- All the witnesses faced the problem of giving evidence about routine business events taking place between 10 and 18 years ago. This was the fault of Globe in failing to bring its claims earlier, although in this area of industry with parties trying to cooperate in existing and new business, it is to a degree understandable that action is only brought when one side finally realises that unless it does so, any rights which it has will be lost. As a result, the quality of recollection, except about major events, could not be high. At times in the trial it became easy to forget how difficult it would be for witnesses to remember routine matters that had taken place so many years ago. Caution about evidence of matters taking place so long ago is necessary- see for example the observations of Hamblen J in “The Panamax Star” –v- “The Auk”  1 Lloyd’s 606 at 613 (not cited by the parties but read by me for another purpose while writing this judgment). Moreover the witnesses were dealing with mundane and not particularly memorable business events. This is not a case about a memorable event such as a fire or a plane crash. I discount heavily much of the oral evidence including some of what the witnesses honestly recall was the significance of the documents. I place more emphasis than usual on the documents, read in context, and on commercial probabilities when evaluating the competing recollections of honest and intelligent witnesses. I am also cautious about making even that evaluation. It is common ground that the parties worked in close and friendly collaboration and that their dealings comprised much more than is recorded in written exchanges. I conclude nonetheless that anything significant would have found its way onto paper at some point.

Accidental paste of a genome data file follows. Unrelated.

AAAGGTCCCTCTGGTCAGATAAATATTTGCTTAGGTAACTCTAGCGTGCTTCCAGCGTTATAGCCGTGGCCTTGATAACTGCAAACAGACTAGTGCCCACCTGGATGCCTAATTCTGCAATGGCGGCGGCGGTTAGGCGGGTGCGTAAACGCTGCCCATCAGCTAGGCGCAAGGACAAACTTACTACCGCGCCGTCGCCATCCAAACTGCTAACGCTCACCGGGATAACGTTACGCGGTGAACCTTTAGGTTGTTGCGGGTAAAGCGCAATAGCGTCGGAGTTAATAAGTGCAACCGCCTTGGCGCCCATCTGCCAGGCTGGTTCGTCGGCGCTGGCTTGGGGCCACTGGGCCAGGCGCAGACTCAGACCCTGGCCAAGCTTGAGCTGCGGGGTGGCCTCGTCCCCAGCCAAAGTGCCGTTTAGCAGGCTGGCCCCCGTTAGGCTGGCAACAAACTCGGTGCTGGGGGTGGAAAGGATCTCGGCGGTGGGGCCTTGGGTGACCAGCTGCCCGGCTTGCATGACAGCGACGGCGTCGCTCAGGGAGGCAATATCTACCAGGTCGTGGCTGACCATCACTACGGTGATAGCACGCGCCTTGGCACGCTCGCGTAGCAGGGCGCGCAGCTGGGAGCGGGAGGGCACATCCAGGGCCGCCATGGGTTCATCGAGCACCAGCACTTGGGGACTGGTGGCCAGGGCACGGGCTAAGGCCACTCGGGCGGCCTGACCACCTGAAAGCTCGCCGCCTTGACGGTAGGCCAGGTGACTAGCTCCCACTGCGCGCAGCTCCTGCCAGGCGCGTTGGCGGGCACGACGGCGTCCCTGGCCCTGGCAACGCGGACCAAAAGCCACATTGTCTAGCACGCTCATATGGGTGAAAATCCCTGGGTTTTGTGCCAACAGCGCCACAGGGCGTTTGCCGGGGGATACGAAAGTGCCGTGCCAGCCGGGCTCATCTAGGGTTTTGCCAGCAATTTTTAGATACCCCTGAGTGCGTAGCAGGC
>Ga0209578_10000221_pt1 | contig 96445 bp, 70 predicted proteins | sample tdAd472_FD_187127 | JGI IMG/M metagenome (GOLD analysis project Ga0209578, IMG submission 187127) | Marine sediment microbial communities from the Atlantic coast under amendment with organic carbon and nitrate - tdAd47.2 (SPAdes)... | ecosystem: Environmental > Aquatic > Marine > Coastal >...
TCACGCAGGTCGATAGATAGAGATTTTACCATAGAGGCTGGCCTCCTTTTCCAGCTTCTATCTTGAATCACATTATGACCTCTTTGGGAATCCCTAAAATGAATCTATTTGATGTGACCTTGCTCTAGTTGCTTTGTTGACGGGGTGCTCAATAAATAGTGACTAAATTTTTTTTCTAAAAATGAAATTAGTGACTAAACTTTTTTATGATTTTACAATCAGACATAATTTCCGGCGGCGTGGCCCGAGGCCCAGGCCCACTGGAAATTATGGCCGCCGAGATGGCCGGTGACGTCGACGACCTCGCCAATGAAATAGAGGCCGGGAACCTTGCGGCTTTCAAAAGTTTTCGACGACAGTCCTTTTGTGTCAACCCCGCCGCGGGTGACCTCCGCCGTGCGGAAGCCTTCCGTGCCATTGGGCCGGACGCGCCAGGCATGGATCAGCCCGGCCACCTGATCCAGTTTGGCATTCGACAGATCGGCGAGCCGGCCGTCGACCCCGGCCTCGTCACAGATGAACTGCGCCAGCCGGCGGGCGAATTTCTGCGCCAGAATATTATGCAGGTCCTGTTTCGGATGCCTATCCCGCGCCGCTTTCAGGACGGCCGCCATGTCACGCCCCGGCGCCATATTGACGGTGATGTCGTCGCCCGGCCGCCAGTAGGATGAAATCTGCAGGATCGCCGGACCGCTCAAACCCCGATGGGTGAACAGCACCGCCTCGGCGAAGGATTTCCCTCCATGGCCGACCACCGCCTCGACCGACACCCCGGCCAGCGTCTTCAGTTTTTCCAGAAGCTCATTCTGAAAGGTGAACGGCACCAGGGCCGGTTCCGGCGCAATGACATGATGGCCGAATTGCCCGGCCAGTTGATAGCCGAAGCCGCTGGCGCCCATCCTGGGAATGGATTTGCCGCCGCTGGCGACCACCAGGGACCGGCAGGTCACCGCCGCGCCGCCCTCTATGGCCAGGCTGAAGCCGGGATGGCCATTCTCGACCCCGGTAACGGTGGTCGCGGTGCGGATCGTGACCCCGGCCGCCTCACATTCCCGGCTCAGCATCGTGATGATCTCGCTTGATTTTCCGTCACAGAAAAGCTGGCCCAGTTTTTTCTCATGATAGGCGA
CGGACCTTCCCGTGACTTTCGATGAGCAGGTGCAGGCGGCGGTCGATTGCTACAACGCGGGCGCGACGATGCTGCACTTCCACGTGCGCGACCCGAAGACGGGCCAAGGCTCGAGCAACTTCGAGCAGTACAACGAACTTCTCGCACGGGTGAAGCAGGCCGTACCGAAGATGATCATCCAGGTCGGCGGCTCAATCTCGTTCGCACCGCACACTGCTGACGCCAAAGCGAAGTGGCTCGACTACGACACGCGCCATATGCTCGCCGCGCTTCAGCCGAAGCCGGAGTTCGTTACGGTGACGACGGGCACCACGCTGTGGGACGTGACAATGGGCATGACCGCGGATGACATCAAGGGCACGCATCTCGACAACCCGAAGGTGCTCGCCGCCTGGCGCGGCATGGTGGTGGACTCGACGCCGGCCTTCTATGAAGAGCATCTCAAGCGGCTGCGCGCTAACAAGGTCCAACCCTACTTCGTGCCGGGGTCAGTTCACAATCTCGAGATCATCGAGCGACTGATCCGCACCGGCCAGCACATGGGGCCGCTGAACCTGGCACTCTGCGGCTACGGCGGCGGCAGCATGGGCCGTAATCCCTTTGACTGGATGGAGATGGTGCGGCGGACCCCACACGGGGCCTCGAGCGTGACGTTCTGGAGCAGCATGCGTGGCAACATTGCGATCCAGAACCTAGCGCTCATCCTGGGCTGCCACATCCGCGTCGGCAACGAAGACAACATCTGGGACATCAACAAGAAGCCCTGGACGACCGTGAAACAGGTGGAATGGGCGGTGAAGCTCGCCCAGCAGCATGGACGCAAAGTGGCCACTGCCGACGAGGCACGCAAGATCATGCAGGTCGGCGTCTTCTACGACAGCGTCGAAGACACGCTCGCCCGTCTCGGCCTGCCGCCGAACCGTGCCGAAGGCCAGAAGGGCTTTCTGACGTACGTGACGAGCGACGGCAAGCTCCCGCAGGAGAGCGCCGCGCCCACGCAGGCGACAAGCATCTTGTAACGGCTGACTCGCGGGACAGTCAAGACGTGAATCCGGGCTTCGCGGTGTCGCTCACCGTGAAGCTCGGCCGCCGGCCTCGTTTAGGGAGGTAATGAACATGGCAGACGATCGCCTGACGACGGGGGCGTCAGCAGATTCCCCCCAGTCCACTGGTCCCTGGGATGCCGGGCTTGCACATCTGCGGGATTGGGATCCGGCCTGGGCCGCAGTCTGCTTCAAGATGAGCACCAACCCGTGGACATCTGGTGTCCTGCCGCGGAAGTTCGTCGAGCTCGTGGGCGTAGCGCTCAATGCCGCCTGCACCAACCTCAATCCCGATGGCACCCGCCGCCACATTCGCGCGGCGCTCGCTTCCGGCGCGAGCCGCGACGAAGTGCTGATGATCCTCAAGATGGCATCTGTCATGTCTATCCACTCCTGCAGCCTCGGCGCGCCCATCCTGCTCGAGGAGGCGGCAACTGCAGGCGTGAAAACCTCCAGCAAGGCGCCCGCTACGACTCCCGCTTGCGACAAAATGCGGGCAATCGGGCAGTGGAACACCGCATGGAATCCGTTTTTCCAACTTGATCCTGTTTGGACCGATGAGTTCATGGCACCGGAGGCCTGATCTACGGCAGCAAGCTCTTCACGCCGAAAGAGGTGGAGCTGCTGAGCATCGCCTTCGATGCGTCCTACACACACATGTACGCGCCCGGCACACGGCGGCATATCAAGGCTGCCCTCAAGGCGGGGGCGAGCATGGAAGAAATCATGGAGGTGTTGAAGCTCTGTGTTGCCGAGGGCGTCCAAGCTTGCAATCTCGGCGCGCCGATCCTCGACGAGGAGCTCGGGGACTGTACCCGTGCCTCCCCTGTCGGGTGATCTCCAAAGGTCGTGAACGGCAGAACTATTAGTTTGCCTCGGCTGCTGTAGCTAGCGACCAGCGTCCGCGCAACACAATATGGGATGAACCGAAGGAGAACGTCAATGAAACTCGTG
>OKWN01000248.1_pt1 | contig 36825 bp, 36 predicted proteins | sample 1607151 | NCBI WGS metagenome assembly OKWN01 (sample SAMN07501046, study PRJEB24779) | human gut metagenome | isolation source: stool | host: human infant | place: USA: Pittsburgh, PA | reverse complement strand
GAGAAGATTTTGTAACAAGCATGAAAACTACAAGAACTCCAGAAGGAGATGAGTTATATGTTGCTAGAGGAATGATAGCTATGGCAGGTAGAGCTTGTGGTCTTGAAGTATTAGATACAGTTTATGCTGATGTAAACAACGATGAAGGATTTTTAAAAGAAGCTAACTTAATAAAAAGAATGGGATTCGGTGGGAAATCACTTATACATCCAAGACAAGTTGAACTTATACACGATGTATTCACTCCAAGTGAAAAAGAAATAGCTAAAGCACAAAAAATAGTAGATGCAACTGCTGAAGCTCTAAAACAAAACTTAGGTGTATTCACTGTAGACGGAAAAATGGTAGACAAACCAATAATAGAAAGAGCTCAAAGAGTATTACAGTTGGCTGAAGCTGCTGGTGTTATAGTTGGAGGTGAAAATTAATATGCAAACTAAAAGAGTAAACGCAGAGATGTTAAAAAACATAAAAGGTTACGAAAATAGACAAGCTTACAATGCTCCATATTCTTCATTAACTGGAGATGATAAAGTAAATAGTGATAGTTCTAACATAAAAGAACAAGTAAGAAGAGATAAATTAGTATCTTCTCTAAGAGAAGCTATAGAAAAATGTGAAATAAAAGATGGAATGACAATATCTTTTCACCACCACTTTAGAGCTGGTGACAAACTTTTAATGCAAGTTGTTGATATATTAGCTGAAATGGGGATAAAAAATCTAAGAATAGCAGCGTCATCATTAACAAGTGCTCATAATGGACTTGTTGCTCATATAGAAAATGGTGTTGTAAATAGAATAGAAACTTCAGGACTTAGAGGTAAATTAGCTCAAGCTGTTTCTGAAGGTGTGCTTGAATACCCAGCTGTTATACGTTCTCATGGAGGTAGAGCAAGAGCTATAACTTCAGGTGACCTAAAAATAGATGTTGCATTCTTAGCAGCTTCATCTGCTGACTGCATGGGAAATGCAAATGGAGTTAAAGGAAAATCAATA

- There were few differences about matters of primary fact. When the witnesses differed it was usually about the significance to be attached to undisputed facts and technical matters. Typical disagreements were about what was or was not relied on, what the respective bargaining strengths were at particular times and what people knew or did not know at particular times. There was however considerable disagreement about technical matters among the fact witnesses and to a degree between the experts.